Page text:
You can contribute to Doheney here.
NY-22: Freshman Richard Hanna (R) vs. Dan Lamb (D), District Representative of retiring Congressman Maurice Hinchey (NY-22).
This continues to be one of the safer races in Upstate New York. Nonetheless, Hanna’s recent comments about the state of the Republican party have made the race interesting. Although somewhat taken out of context, Hanna claimed that: “We [House Republicans] render ourselves incapable of governing when all we do is take severe sides…”, in response to Michele Bachmann’s recent claims about Huma Abedin and the Muslim Brotherhood.
A continuing issue in a number of Upstate New York races is FEMA funding in light of recent natural disasters. On this issue, Hanna has stated a desire for more funding upstate, but still has taken flak from Lamb.
Like most other incumbents, Hanna remains quite ahead of Lamb in cash on hand, with $407,118 to Lamb’s $120,657.
Newest Cook Rating: “Likely Republican; R+3”.
You can contribute to Hanna here.
NY-23: Freshman Tom Reed (R) vs. Nate Shinagawa (D), Vice Chair of the Tompkins County Legislature
At the moment, Reed’s seat seems to be very secure relative to races elsewhere Upstate. The breaking up of Maurice Hinchey’s district during redistricting stuck wildly left-leaning Ithaca back within more right-leaning regions of Upstate. Shinagawa’s platform seems to be a bit left of the district.
In any case, fracking remains a contentious issue in many parts of Upstate New York and given Governor Cuomo’s recently released plan, the Reed-Shinagawa race is bound to feature domestic energy issues.
Unsurprisingly, the New York State AFL-CIO recently released its endorsement of Shinagawa, who is running as a Democrat as well as the Working Families Party Line.
Reed had a nearly eight to one advantage in cash on hand as of the last report.
Newest Cook Rating: “Likely Republican; R+3”.
You can contribute to Reed here.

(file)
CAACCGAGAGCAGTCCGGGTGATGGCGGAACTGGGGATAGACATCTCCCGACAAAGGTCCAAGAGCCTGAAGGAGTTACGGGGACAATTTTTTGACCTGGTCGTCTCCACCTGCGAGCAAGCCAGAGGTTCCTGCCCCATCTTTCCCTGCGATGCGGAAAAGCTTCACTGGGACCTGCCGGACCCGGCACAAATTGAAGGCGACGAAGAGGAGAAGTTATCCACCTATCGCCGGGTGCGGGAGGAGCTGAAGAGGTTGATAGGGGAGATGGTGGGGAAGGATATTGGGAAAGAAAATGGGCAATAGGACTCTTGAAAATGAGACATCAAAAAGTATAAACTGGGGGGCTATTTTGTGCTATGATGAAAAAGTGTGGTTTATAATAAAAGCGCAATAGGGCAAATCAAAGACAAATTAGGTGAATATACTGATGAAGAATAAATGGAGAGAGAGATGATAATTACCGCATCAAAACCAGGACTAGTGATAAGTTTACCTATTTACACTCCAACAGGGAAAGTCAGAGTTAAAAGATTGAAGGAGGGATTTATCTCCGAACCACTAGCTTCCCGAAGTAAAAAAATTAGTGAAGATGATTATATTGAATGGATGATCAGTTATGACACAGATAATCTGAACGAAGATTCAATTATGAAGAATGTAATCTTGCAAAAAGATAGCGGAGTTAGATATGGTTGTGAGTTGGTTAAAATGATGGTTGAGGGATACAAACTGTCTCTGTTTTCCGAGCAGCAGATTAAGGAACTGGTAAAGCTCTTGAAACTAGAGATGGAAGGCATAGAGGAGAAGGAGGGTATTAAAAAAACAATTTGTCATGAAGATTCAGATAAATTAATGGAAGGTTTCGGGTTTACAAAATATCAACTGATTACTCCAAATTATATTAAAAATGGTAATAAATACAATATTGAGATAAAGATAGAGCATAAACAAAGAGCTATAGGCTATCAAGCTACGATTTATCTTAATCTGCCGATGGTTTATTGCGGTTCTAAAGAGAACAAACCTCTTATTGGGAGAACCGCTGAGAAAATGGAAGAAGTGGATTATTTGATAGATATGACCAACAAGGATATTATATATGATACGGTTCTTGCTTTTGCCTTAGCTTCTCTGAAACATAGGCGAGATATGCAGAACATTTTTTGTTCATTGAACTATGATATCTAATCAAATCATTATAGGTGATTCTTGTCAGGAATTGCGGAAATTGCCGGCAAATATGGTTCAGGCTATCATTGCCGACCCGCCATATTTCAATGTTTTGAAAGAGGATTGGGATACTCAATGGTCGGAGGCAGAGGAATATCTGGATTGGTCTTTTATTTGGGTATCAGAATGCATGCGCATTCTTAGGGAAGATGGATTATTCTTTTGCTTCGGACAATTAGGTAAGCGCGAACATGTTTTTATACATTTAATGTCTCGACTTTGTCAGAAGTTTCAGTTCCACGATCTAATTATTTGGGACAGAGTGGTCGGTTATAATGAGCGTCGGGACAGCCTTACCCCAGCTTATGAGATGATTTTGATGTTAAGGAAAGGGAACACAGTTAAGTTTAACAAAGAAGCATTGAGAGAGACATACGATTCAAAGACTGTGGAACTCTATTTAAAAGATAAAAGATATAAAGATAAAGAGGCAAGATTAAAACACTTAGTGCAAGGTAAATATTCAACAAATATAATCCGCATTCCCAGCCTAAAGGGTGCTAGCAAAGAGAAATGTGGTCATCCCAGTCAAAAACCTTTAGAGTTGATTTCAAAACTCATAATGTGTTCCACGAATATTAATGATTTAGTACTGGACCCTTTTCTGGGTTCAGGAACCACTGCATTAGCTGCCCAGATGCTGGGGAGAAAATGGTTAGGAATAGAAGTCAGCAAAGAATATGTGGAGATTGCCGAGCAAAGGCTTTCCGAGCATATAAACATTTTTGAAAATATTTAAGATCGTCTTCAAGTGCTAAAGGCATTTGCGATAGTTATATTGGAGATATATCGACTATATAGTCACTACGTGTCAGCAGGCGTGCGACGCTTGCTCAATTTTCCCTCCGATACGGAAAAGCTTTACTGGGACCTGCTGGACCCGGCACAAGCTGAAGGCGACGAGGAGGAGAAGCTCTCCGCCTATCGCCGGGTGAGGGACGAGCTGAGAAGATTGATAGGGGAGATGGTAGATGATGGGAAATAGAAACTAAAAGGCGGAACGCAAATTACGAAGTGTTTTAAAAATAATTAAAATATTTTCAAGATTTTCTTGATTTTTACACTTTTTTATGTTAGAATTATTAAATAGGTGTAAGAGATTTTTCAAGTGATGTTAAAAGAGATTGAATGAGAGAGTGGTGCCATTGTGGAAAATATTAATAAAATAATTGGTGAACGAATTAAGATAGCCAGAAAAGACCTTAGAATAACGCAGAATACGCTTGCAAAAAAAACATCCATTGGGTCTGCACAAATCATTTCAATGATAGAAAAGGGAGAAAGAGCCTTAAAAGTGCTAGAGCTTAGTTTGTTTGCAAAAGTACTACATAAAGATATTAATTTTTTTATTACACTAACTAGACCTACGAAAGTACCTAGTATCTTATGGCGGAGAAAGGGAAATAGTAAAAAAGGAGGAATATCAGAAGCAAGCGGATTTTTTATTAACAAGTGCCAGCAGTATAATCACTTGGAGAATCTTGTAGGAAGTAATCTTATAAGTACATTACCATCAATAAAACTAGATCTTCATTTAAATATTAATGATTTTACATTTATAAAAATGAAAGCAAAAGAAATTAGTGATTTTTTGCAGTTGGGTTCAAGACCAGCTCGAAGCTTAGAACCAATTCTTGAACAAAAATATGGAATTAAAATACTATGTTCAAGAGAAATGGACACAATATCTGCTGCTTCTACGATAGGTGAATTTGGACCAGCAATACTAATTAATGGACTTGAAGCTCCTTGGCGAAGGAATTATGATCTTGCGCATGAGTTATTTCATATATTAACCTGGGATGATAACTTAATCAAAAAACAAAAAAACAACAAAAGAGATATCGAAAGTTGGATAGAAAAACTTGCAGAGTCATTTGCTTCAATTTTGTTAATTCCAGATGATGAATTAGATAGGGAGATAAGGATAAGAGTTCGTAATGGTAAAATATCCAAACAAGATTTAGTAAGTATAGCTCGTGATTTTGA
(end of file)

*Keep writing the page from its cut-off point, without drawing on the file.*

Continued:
NY-24: Freshman incumbent Ann-Marie Buerkle (R) vs. Dan Maffei (D), the former Congressman narrowly unseated by Buerkle in 2010
Ann-Marie Buerkle is expected to be very threatened during this cycle. She narrowly won in 2010, but her district has become more Democrat-friendly. As mentioned earlier, Boehner recently visited the region to lend support to Buerkle, as did Allen West. Buerkle recently picked up the endorsement of the Onondaga County Veterans Party.
In line with Democrats’ national rhetoric, Maffei has blasted Buerkle’s support for extending the Bush Tax Cuts.
Despite her incumbency, Buerkle trails Maffei in fundraising, with $765,105 to Maffei’s $880,267. Given her vulnerability, Buerkle is one of the DCCC’s top targets for 2012.
Newest Cook Rating: “Lean Democratic; D+4”.
You can contribute to Buerkle here.
NY-25: 14-term Incumbent Louise Slaughter (D) vs. Maggie Brooks (R), the County Executive of Monroe County
Like Buerkle, Maggie Brooks recently received a visit from Boehner. Given recent pictures of Slaughter standing at podiums and Slaughter seems to have recovered from a broken leg which slowed down some aspects of her campaigning for quite a while.
Unsurprisingly, the DCCC has nationally targeted Brooks, naming her the “Corrupt Republican of the Month.” It isn’t yet clear where this race is going, but it has some ingredients of an upset.
Brooks has been a strong fundraiser so far, but still trailed Slaughter as of June 30th. Brooks had $672,134 on hand to Slaughter’s $963,912.
Newest Cook Rating: “Lean Democratic; D+5”.
You can contribute to Brooks here.
NY-27: Freshman Congresswoman Kathy Hochul (D) vs. Chris Collins (R), former Erie County Executive
This should be an excellent opportunity for Republicans to pick up a seat in 2012. As the New York Times noted in May, Hochul’s new district “has thrown the 53-year-old freshman into the most Conservative district in the state.”
Hochul was far, far ahead of Collins in fundraising, as of June 30th.
Newest Cook Rating: “Democratic Toss Up; R+7.